I then took a number of images of the Milky Way with my modified Canon 600D with a Canon 60mm EFS lens directly on the mount and took a series of 60 images of (quite short) 30 seconds exposures at f3.2 and 400ASA as well as a number of dark frames of whatever was directly overhead at the time. It happened to be the center of our galaxy. As usual, combined with Deep Sky Stacker and processed with LR4. I was sitting inside on the sofa nice and warm, watching a movie while Magic Lantern was managing the camera outside in the cold. Did I mention that it was cold?
I may have just found a great solution for achieving very good polar alignment with any telescope mount.
There is this little piece of software called “SharpCap” ( http://www.sharpcap.co.uk/ ). It’s a very clever piece of software that uses a webcam or an astronomy camera to assist with focusing, stacking, polar alignment and much more. Unfortunately SharpCap does not support DSLR cameras as a video source. It supports some of the available astronomy cameras such as ZWO, QHY, etc. If you want to use SharpCap you have to have a camera that is supported. I was on my way to purchase a ZWO camera to do this when I read a forum post on Cloudy Nights ( https://www.cloudynights.com/topic/545643-sharpcap-polar-alignment-experiences/ ) where someone mentioned that they are using another piece of software to allow them to use a DSLR as a webcam and that SharpCap actually processes the DSLR image seamlessly.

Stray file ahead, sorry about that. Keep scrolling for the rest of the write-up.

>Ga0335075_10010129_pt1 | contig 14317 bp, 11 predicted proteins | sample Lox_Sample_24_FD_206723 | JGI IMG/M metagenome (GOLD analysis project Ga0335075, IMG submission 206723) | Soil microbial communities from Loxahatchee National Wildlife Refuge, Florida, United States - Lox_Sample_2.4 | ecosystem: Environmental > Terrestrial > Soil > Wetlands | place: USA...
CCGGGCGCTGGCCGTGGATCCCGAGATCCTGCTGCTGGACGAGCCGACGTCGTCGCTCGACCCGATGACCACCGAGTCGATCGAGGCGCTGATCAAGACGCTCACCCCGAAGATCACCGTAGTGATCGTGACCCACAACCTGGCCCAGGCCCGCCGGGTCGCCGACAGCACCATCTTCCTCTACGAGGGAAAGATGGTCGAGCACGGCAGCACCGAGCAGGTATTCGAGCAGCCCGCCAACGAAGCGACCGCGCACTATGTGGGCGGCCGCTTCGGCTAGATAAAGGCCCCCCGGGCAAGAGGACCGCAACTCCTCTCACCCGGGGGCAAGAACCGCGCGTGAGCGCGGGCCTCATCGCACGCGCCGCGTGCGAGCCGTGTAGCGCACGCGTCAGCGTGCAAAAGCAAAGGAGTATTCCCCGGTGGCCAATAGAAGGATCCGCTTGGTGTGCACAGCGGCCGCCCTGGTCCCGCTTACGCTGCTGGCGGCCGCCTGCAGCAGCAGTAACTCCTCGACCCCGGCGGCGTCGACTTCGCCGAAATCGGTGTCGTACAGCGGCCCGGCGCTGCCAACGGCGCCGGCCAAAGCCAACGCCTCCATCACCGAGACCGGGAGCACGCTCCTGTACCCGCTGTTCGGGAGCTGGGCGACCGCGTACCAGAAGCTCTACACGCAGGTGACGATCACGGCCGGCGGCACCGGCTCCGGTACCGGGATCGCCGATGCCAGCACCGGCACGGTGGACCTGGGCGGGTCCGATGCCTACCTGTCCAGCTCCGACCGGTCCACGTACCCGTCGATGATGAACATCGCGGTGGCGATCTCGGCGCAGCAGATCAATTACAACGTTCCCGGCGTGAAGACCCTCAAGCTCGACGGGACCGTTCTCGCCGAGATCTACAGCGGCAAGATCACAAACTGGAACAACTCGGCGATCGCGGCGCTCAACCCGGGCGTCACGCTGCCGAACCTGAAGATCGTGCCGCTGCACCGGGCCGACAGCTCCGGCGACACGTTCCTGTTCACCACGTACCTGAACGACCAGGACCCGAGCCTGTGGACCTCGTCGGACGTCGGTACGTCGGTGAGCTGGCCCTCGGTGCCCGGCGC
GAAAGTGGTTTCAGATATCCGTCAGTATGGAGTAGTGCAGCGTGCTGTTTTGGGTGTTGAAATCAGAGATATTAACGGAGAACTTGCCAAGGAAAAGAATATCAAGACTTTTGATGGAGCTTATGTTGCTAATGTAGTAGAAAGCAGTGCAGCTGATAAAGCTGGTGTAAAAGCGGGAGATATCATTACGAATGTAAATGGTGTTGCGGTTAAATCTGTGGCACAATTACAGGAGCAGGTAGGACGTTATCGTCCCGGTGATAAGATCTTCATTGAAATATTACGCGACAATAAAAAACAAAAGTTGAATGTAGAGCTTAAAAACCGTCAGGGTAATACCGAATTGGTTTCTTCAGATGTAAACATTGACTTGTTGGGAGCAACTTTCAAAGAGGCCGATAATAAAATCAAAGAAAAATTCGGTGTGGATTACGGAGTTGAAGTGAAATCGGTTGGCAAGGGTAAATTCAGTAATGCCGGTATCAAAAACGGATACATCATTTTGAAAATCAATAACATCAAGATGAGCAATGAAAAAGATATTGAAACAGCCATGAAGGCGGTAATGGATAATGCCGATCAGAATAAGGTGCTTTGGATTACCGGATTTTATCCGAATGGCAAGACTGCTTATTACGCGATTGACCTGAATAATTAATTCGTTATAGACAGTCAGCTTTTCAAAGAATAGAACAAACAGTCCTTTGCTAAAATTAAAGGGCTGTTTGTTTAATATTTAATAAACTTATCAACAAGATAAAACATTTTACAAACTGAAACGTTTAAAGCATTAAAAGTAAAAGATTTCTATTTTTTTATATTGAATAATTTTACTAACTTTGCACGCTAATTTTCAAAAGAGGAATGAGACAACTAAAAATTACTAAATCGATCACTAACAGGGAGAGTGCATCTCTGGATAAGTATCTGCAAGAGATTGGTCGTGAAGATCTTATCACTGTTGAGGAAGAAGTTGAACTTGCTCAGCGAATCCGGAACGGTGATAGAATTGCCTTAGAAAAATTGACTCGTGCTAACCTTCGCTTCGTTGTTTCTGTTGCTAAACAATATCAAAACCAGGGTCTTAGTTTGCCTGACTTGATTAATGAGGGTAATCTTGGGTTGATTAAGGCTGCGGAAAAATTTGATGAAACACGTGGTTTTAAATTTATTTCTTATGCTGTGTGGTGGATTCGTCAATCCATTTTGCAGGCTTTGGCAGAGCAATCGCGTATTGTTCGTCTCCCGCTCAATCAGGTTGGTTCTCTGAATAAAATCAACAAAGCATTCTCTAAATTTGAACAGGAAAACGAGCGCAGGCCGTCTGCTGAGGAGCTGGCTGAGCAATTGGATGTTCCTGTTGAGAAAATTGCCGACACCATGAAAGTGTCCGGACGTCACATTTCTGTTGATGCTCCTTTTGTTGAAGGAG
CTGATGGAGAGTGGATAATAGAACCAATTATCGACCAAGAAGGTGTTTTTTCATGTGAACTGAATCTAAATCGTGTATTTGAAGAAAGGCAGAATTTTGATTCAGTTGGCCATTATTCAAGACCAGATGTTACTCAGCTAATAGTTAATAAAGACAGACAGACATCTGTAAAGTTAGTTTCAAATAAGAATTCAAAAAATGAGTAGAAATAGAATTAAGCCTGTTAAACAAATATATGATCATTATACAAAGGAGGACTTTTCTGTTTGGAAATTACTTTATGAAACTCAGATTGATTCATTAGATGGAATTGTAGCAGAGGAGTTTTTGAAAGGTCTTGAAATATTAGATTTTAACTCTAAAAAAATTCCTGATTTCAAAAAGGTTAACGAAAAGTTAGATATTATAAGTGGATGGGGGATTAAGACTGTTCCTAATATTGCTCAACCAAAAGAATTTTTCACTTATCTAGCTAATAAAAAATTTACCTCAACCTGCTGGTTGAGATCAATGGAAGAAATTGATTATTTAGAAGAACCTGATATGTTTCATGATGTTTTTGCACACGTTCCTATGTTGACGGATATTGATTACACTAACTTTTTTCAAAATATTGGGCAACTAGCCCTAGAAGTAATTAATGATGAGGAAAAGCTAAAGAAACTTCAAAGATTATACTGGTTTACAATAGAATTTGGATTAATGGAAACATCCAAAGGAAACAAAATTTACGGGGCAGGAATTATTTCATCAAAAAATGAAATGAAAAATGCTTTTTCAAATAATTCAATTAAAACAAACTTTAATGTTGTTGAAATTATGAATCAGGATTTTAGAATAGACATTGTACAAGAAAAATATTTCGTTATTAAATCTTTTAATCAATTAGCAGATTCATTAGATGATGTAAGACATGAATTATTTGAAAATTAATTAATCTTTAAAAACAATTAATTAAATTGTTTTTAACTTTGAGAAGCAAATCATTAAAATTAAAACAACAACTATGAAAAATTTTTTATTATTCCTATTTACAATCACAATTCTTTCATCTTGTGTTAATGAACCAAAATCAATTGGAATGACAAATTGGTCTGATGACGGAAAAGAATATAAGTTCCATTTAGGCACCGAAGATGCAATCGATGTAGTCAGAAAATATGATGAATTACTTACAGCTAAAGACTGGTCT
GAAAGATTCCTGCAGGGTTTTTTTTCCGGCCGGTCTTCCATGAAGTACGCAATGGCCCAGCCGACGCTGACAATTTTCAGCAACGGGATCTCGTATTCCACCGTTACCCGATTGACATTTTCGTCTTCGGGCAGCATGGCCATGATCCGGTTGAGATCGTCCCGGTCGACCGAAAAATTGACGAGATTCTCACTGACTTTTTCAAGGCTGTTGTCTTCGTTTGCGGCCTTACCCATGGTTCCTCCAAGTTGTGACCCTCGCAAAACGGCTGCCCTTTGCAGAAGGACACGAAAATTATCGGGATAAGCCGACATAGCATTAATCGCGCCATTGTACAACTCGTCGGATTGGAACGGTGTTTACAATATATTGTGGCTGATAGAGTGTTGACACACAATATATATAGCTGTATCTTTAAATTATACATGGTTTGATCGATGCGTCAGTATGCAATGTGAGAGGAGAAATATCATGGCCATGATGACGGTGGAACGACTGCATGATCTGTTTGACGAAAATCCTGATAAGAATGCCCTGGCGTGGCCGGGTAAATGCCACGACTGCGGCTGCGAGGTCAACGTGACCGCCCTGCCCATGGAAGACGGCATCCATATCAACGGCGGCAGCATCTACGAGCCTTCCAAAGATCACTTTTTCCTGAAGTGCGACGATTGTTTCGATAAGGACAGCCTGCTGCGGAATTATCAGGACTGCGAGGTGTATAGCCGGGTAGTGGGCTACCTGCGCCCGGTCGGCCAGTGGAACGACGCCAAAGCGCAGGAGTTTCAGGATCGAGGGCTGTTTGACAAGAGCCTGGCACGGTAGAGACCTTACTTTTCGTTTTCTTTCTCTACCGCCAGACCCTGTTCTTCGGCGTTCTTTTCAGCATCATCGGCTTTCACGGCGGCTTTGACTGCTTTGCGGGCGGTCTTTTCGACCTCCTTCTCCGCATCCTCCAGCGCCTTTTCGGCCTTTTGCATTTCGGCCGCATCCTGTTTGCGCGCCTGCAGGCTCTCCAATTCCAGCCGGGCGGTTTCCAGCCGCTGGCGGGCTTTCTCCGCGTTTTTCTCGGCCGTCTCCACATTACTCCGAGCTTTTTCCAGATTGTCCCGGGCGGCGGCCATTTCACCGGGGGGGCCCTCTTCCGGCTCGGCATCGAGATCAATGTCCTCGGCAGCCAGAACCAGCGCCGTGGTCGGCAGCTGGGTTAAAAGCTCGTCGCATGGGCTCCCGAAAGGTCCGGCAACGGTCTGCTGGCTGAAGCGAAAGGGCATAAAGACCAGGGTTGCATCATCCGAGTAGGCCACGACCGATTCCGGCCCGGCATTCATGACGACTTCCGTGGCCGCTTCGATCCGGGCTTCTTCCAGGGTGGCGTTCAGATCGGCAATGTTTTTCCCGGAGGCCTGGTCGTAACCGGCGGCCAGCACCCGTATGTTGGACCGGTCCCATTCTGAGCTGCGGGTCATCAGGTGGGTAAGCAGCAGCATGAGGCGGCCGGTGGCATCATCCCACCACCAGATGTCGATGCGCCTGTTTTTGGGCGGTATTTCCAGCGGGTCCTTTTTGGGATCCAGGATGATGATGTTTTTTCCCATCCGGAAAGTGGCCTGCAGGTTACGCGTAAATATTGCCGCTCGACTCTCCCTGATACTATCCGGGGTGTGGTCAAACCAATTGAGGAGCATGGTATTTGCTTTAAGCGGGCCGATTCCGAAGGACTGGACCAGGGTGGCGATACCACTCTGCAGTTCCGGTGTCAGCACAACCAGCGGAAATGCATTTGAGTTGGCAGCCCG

“SparkoCam” ( http://sparkosoft.com/sparkocam ) is providing the capability to use your Canon or Nikon DSLR as a regular webcam. When installed, SharpCap will recognise SparkoCam as a virtual webcam and process the DSLR live view images directly. No need to purchase a separate camera to work with SharpCap.
The process is quite simple, install the DSLR on your mount pointing towards the celestial pole. You would obviously do a basic mount alignment to get the camera view close to the pole, at least to within about 5 degrees. Now activate SharpCap and follow the instructions to get to an accurate alignment. This process will work with a tracking mount as well as a manual equatorial mount.